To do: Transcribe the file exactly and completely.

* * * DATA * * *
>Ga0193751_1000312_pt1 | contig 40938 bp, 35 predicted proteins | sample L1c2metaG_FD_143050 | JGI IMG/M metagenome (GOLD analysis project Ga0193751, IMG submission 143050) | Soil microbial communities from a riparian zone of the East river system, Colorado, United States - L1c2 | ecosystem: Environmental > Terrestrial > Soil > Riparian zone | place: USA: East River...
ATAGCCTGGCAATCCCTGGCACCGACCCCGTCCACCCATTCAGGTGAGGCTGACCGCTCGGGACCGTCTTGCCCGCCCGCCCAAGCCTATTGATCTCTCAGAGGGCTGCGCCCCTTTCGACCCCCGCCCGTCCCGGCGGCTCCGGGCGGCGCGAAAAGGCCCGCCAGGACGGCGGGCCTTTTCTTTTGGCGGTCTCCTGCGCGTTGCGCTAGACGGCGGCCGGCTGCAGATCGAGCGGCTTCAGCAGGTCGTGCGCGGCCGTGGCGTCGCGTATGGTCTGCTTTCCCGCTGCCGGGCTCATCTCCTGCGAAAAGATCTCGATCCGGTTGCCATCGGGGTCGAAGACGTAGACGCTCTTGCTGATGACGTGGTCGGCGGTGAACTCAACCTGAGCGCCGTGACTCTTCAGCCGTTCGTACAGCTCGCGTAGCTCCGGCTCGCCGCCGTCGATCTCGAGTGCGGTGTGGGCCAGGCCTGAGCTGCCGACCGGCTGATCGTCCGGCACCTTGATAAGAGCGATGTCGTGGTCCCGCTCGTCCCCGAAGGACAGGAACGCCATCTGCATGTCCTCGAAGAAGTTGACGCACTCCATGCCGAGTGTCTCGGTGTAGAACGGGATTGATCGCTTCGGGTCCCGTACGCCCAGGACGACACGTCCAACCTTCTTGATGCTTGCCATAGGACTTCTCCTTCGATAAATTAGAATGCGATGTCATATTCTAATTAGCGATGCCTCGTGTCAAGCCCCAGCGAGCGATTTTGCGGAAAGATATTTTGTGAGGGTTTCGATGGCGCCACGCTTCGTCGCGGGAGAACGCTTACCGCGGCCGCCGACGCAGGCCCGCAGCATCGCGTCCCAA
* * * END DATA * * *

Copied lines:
>Ga0193751_1000312_pt1 | contig 40938 bp, 35 predicted proteins | sample L1c2metaG_FD_143050 | JGI IMG/M metagenome (GOLD analysis project Ga0193751, IMG submission 143050) | Soil microbial communities from a riparian zone of the East river system, Colorado, United States - L1c2 | ecosystem: Environmental > Terrestrial > Soil > Riparian zone | place: USA: East River...
ATAGCCTGGCAATCCCTGGCACCGACCCCGTCCACCCATTCAGGTGAGGCTGACCGCTCGGGACCGTCTTGCCCGCCCGCCCAAGCCTATTGATCTCTCAGAGGGCTGCGCCCCTTTCGACCCCCGCCCGTCCCGGCGGCTCCGGGCGGCGCGAAAAGGCCCGCCAGGACGGCGGGCCTTTTCTTTTGGCGGTCTCCTGCGCGTTGCGCTAGACGGCGGCCGGCTGCAGATCGAGCGGCTTCAGCAGGTCGTGCGCGGCCGTGGCGTCGCGTATGGTCTGCTTTCCCGCTGCCGGGCTCATCTCCTGCGAAAAGATCTCGATCCGGTTGCCATCGGGGTCGAAGACGTAGACGCTCTTGCTGATGACGTGGTCGGCGGTGAACTCAACCTGAGCGCCGTGACTCTTCAGCCGTTCGTACAGCTCGCGTAGCTCCGGCTCGCCGCCGTCGATCTCGAGTGCGGTGTGGGCCAGGCCTGAGCTGCCGACCGGCTGATCGTCCGGCACCTTGATAAGAGCGATGTCGTGGTCCCGCTCGTCCCCGAAGGACAGGAACGCCATCTGCATGTCCTCGAAGAAGTTGACGCACTCCATGCCGAGTGTCTCGGTGTAGAACGGGATTGATCGCTTCGGGTCCCGTACGCCCAGGACGACACGTCCAACCTTCTTGATGCTTGCCATAGGACTTCTCCTTCGATAAATTAGAATGCGATGTCATATTCTAATTAGCGATGCCTCGTGTCAAGCCCCAGCGAGCGATTTTGCGGAAAGATATTTTGTGAGGGTTTCGATGGCGCCACGCTTCGTCGCGGGAGAACGCTTACCGCGGCCGCCGACGCAGGCCCGCAGCATCGCGTCCCAA